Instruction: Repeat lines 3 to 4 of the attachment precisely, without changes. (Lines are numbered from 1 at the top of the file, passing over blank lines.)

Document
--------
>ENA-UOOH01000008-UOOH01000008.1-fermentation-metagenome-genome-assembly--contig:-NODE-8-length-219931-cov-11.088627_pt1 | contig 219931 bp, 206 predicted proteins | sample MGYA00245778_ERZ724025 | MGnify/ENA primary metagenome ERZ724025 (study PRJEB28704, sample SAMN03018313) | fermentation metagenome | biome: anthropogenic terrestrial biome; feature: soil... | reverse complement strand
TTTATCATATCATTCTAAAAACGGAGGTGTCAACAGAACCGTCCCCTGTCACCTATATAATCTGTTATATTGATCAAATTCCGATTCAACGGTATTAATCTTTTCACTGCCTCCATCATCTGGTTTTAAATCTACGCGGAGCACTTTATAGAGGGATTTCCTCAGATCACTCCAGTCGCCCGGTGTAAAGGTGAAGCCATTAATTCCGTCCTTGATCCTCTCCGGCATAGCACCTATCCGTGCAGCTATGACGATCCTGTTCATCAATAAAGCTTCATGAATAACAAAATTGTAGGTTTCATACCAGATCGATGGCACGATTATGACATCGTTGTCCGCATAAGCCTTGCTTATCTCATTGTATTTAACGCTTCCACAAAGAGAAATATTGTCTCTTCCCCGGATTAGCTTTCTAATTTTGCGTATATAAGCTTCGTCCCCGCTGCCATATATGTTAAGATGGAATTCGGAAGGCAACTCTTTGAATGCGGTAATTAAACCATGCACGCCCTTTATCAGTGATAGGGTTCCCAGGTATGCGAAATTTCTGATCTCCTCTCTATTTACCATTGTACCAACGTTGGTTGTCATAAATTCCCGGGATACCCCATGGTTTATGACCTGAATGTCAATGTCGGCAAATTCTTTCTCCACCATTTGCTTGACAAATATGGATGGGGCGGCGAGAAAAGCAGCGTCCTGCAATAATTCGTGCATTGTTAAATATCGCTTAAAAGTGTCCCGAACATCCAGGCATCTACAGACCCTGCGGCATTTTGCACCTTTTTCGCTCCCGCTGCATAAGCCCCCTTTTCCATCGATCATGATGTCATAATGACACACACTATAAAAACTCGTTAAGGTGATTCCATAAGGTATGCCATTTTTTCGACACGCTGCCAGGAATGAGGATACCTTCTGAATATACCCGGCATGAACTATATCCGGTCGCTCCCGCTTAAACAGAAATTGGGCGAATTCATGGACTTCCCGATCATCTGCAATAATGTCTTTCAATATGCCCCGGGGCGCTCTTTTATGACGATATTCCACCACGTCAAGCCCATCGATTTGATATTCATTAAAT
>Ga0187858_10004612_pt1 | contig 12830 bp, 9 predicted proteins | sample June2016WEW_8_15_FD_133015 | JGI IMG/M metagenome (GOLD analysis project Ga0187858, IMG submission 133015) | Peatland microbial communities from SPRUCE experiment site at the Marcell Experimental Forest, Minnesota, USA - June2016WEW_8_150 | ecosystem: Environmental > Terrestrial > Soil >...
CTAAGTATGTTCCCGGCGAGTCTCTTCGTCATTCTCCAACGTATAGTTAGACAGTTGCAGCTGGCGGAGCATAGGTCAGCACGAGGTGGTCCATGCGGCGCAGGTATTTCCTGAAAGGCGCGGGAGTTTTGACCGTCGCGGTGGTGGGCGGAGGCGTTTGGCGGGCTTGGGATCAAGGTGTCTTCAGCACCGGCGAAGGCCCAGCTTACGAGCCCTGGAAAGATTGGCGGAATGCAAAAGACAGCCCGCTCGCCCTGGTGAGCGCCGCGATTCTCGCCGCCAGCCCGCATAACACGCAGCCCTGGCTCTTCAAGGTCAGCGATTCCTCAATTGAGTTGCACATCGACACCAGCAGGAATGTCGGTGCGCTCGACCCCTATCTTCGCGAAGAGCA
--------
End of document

>Ga0187858_10004612_pt1 | contig 12830 bp, 9 predicted proteins | sample June2016WEW_8_15_FD_133015 | JGI IMG/M metagenome (GOLD analysis project Ga0187858, IMG submission 133015) | Peatland microbial communities from SPRUCE experiment site at the Marcell Experimental Forest, Minnesota, USA - June2016WEW_8_150 | ecosystem: Environmental > Terrestrial > Soil >...
CTAAGTATGTTCCCGGCGAGTCTCTTCGTCATTCTCCAACGTATAGTTAGACAGTTGCAGCTGGCGGAGCATAGGTCAGCACGAGGTGGTCCATGCGGCGCAGGTATTTCCTGAAAGGCGCGGGAGTTTTGACCGTCGCGGTGGTGGGCGGAGGCGTTTGGCGGGCTTGGGATCAAGGTGTCTTCAGCACCGGCGAAGGCCCAGCTTACGAGCCCTGGAAAGATTGGCGGAATGCAAAAGACAGCCCGCTCGCCCTGGTGAGCGCCGCGATTCTCGCCGCCAGCCCGCATAACACGCAGCCCTGGCTCTTCAAGGTCAGCGATTCCTCAATTGAGTTGCACATCGACACCAGCAGGAATGTCGGTGCGCTCGACCCCTATCTTCGCGAAGAGCA